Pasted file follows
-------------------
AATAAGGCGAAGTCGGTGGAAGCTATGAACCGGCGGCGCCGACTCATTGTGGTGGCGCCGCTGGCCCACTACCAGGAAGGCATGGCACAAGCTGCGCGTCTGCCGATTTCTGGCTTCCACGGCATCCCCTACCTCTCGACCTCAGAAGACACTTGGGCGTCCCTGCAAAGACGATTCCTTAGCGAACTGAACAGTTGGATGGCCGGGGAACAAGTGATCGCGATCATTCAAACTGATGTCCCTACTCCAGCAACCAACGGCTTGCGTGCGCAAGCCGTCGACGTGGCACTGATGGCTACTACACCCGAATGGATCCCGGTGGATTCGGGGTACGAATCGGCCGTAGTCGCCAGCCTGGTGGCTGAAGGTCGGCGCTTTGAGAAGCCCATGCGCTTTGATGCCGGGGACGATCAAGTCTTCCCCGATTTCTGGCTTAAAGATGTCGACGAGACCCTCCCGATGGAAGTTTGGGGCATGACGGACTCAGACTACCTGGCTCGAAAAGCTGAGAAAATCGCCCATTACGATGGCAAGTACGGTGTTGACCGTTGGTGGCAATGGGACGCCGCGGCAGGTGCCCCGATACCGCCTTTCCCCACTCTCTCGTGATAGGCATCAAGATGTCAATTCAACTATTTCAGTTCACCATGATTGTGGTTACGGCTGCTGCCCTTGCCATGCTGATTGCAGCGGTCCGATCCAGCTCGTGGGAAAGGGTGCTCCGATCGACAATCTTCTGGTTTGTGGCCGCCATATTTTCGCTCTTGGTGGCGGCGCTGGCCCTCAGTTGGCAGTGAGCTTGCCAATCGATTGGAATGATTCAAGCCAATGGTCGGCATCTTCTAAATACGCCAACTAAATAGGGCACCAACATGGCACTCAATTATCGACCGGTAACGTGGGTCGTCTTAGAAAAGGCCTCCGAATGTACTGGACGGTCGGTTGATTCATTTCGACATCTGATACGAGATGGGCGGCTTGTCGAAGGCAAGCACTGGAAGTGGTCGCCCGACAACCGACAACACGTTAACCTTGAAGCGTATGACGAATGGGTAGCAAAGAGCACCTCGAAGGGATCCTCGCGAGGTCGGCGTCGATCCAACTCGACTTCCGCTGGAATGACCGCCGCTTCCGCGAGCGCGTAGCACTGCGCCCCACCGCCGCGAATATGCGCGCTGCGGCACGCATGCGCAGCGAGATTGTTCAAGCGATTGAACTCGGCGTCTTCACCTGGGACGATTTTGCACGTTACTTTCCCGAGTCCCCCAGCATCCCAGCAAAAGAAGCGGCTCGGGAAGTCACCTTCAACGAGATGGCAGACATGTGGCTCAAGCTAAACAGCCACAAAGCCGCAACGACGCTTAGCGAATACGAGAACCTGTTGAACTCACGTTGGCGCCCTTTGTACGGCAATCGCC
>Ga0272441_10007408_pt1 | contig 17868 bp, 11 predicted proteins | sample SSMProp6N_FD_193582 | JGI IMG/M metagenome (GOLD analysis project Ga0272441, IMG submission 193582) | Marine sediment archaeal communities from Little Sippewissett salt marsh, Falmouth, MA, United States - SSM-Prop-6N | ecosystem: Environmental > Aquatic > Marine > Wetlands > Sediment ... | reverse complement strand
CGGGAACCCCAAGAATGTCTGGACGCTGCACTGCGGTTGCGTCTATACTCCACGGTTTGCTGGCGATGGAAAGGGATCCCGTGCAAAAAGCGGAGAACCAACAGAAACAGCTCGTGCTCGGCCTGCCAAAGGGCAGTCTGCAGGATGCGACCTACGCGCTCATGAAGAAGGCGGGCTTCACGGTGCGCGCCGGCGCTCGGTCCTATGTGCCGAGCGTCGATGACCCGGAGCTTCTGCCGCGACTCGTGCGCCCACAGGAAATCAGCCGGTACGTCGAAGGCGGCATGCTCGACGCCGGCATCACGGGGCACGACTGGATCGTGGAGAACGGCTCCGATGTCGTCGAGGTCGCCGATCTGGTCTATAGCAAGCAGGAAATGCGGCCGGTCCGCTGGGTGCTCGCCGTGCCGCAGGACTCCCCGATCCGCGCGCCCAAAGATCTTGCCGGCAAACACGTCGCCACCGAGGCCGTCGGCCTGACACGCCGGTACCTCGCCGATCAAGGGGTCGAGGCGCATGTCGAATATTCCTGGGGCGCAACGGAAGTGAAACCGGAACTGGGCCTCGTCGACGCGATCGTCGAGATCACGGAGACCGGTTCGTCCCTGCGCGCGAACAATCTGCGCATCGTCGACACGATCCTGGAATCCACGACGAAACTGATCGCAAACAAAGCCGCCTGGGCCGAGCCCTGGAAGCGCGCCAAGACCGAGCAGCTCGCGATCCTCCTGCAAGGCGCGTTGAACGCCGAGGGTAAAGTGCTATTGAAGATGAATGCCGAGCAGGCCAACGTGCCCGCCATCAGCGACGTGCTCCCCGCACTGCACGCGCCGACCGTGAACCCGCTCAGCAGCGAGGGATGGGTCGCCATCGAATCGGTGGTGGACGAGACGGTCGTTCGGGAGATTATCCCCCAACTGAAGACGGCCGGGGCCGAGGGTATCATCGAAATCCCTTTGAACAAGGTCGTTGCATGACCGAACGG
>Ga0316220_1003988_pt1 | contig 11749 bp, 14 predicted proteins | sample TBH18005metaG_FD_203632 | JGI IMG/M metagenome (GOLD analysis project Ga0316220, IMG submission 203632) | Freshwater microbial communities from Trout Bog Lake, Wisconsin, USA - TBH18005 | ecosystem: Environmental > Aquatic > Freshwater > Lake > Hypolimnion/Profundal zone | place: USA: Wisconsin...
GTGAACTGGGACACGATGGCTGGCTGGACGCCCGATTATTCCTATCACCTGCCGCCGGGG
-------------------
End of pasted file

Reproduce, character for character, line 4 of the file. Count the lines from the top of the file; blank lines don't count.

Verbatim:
>Ga0316220_1003988_pt1 | contig 11749 bp, 14 predicted proteins | sample TBH18005metaG_FD_203632 | JGI IMG/M metagenome (GOLD analysis project Ga0316220, IMG submission 203632) | Freshwater microbial communities from Trout Bog Lake, Wisconsin, USA - TBH18005 | ecosystem: Environmental > Aquatic > Freshwater > Lake > Hypolimnion/Profundal zone | place: USA: Wisconsin...